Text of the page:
If you’ve reached a plateau with your treadmill workouts, a great method to break through to the next level of fitness is to incorporate High Intensity Interval Training (HIIT) into your workout program. Many treadmill users set a speed after warming up, and stick with that same incline and speed for the duration of a workout. Or perhaps you use the pre-programmed option on your treadmill, which automatically varies the incline at points along the workout program, while keeping the speed constant. Inserting HIIT in place of the steady jog or even the pre-programmed options will punch your training past that plateau and up to the next level.
Punching Past the Plateau
Your body may be smarter than you give it credit for, and chances are it “knows” what to expect when you get on the treadmill. You have already conditioned it to be prepared for your regular workout. But when you give it a shock by adding High Intensity Intervals, your body will respond with a jolt of energy from a new source–namely, from burning stored fat. Your regularly performed program of fitness has been a great way to keep you at a steady state of fitness, but if you want more than status quo, you’ll need to give your body the jolt that sends it into higher gear and starts burning that fat.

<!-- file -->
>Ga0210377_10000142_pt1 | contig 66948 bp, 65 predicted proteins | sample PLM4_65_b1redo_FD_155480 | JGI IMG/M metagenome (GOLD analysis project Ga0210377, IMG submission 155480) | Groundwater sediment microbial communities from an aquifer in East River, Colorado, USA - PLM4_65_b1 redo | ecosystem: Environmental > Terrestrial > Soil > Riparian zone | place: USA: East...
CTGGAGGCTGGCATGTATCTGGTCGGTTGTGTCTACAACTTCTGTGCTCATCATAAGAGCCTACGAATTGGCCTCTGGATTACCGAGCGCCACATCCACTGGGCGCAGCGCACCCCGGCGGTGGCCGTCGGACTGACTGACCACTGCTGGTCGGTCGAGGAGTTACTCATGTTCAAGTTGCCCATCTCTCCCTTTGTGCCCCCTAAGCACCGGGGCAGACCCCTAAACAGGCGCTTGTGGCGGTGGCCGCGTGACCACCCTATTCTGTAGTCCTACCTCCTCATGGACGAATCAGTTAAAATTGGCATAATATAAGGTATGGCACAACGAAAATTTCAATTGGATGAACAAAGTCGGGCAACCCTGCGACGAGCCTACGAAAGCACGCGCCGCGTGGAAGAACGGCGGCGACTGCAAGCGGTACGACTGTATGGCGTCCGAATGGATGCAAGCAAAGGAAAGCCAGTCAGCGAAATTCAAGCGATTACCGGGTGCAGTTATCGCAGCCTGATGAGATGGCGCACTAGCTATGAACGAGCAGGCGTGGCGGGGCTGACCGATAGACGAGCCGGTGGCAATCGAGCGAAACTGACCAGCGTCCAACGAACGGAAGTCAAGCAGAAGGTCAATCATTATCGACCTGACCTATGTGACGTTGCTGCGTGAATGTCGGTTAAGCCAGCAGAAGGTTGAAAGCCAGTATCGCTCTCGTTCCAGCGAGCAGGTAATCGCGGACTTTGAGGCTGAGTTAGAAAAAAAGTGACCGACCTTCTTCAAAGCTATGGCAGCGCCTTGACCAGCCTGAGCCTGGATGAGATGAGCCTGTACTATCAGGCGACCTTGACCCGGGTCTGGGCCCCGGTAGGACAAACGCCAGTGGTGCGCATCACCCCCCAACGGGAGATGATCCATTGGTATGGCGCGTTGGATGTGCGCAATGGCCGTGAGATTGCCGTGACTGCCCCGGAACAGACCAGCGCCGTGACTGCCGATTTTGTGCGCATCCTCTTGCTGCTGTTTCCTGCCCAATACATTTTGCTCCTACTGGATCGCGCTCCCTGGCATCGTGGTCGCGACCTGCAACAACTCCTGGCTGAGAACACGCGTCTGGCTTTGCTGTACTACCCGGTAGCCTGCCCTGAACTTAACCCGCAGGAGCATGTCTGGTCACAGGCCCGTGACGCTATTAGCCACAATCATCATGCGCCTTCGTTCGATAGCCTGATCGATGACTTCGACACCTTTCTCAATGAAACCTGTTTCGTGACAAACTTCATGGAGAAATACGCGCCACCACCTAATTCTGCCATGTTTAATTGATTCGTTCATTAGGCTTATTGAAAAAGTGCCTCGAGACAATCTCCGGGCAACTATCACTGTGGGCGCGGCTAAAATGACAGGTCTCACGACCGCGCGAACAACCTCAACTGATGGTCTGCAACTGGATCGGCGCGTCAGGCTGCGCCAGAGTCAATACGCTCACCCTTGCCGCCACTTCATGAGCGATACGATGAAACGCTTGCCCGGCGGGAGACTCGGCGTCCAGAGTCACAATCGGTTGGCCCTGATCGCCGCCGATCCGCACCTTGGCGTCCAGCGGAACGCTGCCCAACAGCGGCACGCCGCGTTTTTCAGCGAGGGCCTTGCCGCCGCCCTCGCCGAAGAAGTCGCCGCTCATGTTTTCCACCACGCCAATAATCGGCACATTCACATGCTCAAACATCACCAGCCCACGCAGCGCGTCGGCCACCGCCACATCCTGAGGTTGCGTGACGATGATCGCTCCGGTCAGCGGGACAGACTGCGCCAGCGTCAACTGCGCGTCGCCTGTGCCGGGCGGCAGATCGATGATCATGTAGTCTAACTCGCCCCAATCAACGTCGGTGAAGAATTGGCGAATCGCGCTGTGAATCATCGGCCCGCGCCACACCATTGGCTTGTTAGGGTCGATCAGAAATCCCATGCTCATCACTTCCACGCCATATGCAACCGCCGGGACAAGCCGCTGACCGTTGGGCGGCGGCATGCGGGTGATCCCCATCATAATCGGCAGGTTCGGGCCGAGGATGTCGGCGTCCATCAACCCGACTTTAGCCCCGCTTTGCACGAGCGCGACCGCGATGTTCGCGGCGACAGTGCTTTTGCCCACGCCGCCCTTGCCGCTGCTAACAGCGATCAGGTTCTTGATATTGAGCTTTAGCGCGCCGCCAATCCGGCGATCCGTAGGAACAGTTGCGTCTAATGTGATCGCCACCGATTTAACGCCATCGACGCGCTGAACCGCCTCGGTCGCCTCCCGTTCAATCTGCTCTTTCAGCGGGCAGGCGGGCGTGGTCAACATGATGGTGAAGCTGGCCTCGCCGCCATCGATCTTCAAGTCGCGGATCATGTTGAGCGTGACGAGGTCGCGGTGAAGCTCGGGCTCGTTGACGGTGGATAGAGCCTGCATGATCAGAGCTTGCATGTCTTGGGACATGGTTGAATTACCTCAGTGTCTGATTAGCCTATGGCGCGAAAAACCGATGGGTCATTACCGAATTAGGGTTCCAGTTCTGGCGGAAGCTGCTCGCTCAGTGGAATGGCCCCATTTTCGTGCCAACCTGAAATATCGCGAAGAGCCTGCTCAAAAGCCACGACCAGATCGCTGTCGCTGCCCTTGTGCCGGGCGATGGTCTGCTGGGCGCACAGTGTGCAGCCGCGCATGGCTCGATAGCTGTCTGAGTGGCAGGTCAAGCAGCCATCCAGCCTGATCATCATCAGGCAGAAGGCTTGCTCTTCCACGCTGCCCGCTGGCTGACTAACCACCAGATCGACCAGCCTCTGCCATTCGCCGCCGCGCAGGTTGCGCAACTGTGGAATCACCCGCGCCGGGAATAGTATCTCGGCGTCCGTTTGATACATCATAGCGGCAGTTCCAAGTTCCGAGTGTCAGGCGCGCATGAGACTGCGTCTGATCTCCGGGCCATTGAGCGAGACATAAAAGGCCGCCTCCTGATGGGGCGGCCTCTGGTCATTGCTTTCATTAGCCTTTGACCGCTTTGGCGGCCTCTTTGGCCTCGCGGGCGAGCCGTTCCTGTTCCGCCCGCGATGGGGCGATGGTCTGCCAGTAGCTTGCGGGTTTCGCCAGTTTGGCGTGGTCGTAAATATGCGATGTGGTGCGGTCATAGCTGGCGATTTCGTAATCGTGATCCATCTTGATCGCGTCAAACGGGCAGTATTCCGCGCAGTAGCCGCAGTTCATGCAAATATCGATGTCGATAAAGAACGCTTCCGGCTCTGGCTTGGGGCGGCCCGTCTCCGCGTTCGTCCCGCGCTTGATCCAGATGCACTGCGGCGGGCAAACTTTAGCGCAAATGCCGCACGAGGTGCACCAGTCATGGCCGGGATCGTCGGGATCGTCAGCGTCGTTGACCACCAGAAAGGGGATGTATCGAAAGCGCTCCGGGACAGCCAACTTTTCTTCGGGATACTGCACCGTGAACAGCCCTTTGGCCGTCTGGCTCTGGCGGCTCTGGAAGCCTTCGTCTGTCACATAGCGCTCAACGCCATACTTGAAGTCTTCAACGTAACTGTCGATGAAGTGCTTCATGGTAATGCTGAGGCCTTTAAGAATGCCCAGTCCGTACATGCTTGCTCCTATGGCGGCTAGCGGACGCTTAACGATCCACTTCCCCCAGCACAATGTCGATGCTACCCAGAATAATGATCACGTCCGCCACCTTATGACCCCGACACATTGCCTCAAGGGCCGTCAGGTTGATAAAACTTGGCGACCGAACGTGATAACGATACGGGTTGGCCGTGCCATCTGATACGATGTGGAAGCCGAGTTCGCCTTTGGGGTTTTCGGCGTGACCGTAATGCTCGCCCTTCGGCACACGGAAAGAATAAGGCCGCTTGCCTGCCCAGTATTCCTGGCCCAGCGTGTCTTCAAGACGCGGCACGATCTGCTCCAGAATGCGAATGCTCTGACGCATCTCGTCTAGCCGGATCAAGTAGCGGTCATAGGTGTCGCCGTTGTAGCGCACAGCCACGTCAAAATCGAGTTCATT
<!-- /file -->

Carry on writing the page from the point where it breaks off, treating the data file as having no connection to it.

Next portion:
Kicking up your workout to a higher level will engage a different type of muscle fiber in your limbs, known as fast-twitch muscle fibers. The fast-twitch fibers are specifically designed for brief but powerful energy bursts, as opposed to the slow-twitch fibers which your steady workout has been using up until now. The slow-twitch fibers function for endurance, and don’t burn nearly as many calories as their fast-twitch counterparts.
How to Hit the HIIT
Begin your new workout program by selecting a setting that you find sustainable for not much more than a minute (with your hands off the rails). This will be your work interval, and you’ll intersperse one-minute intervals at this setting with two-minute intervals at a “recovery” setting. Each pair of work and recovery intervals is a single cycle, and your total workout should consist of five to eight of these cycles, preceded by a warm-up and followed by a cool-down.
One of the beauties of High Intensity Interval Training is that it’s an accessible program for any treadmill user, regardless of fitness level or current treadmill settings. The designation of a “high intensity” interval is entirely personal, and is measured by whatever level of speed or incline pushes you at your current state of fitness. For some, it may be a faster power walk or breaking into a jog, while for others it may be closer to an uphill sprint. In any case, it’s a setting you can determine for yourself, based on your own current fitness abilities–and one which you can adjust upward as you punch past your current plateau.